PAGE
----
Tuesday, November 12, 2013

The Traditional Mass and the Christian East: A Series by Joseph Shaw of the Latin Mass Society

The chairman of the Latin Mass Society of England and Wales, Mr. Joseph Shaw, has published on his personal blog an interesting series of articles on the Traditional Latin Mass and the Christian East. Mr Shaw does a nice job in the first article of pointing out that the post-Conciliar liturgical reform contains within its working principles an implied critique of the liturgical traditional shared by both Catholic and Orthodox of the Byzantine Rite.
In the meantime, of course, we had the liturgical reform of the West. Out goes (nearly all) silent prayer by the priest. Out goes worship ad orientem. Out goes the use of the West's ancient liturgical language. Out goes (a lot of) proskenesis, which in the West usually takes the form of kneeling and genuflections. Out goes the mystery, the awe, the timelessness and otherworldliness of the liturgy, and liturgical texts which anticipate the consecration (referring to the unconsecrated Host as 'this spotless Victim' in the Offertory). Out goes (a lot of) the sense of the sinfulness of the priest. Out goes the sharp distinction between Sanctuary and Nave, marked in modern times in the West by steps and rails. In comes a lot of new things like lay people distributing the Blessed Sacrament, secular musical styles, and so on.

None of these things were, in fact, called for by the Second Vatican Council, with the partial exception of the use of the vernacular, but they happened, they were officially promulgated or, at least, permitted, and the theological rationales for them gained currency even if they were never explicitly endorsed by the Magisterium.

Thus, Bugnini and his friends said that the pre-Conciliar Latin liturgy was illogical, that the stuff about sinfulness was 'negative' and unpastoral, that Latin, silence, and worship ad orientem excluded the Faithful and made them 'dumb spectators' at Mass, and that its historical development was a matter of 'accretions' which obscured the true, pastoral, and logical shape of the primitive liturgy.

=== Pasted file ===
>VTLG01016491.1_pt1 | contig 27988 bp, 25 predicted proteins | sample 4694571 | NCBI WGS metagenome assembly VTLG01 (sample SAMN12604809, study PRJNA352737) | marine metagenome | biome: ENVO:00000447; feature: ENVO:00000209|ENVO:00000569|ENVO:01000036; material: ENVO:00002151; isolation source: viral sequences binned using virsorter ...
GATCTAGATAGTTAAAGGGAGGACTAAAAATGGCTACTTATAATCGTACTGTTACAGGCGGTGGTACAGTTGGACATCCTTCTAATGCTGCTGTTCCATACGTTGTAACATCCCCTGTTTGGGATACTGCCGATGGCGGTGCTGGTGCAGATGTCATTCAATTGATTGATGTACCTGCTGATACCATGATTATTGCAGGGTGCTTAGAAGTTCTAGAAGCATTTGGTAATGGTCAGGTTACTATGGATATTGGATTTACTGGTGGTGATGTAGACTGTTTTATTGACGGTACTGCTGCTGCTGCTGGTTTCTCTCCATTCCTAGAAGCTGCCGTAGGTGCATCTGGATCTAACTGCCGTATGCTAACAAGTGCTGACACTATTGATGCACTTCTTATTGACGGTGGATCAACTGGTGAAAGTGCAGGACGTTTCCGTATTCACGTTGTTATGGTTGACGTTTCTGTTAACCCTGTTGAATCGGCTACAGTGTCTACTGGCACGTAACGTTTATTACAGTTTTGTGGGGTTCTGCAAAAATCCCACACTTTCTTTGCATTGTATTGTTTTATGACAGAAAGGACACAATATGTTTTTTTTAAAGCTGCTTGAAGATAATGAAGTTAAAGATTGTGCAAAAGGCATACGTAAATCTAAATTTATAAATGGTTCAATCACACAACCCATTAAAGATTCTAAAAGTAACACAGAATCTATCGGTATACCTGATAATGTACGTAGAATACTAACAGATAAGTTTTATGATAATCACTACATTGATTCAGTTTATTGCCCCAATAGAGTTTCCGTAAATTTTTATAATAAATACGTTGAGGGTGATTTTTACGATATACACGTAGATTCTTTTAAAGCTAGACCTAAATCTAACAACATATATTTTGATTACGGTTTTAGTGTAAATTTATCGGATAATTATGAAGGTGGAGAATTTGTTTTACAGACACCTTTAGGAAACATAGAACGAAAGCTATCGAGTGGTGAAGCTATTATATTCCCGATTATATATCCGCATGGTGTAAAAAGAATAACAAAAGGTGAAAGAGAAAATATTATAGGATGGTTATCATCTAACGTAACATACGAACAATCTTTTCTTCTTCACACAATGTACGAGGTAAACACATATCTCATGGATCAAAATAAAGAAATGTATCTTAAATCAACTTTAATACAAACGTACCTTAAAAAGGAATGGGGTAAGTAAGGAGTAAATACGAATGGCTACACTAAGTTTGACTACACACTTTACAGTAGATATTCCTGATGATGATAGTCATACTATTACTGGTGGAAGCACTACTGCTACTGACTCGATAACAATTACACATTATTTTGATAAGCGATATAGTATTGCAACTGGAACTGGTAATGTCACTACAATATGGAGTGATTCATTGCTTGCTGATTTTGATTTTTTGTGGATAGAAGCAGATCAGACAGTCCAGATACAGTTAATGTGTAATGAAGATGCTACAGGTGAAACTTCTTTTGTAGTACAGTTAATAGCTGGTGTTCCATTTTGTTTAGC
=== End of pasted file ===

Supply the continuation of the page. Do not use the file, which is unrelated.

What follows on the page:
If this is true, then it is true in the East as well as the West: you don't cross some invisible line in the Balkans and suddenly find that human nature, logic, and the principles of historical development flip upside-down.
The second article points out a specific document of the Congregation for the Oriental Churches, “Observations on: ‘The Order of the Holy Mass of the Syro-Malabar Church 1981’ ” which was published in 1984. The purpose of this document was to correct some liturgical reforms introduced into that rite in the 1950s, inspired by Western liturgical scholarship, and the post-Conciliar reform. Among several highly noteworthy quotes:
On Ex tempore prayers. Spontaneous prayers are not to be admitted. This Western experiment has opened the door to mediocrity and banality. Very few people have the talent for spontaneous public prayer, and one person’s “spontaneous” prayers always sound the same.  ...  Spontaneity in liturgy is found in the movements of hearts as they respond to grace, not in the liberty of individual priests to impose their personal piety on the common prayer of all.

On spontaneous bidding prayers: If other, particular intentions are added to suit special necessities, these are to be submitted to the priest before the liturgy and are to be formulated in conformity with the pattern of the karozutha petitions. Spontaneous petitions from the congregation are to be avoided. (Privately composed litanies, generally unsatisfactory in both theology and expression, are one of the least successful aspects of the Western reform. There is no need to imitate the failures of others.)
The third article quotes a more recent document of the same congregation from 1996, referring again to the safeguarding of the proper liturgical traditions of the East. One cannot avoid the implication that the same traditions out to be safeguarded in the West as well, as many have discovered, for example, in regard to the question of orientation in the liturgy.
This rich and fascinating interpretation also explains the reason for which the celebrant who presides in the liturgical celebration prays facing the east, just as the people who participate. It is not a question, as is often claimed, of presiding the celebration with the back turned to the people, but rather of guiding the people in pilgrimage toward the Kingdom, invoked in prayer until the return of the Lord.
Such practice, threatened in numerous Eastern Catholic Churches by a new and recent Latin influence, is thus of profound value and should be safeguarded as truly coherent with the Eastern liturgical spirituality.
The full articles are well worth your time; follow the links given above.

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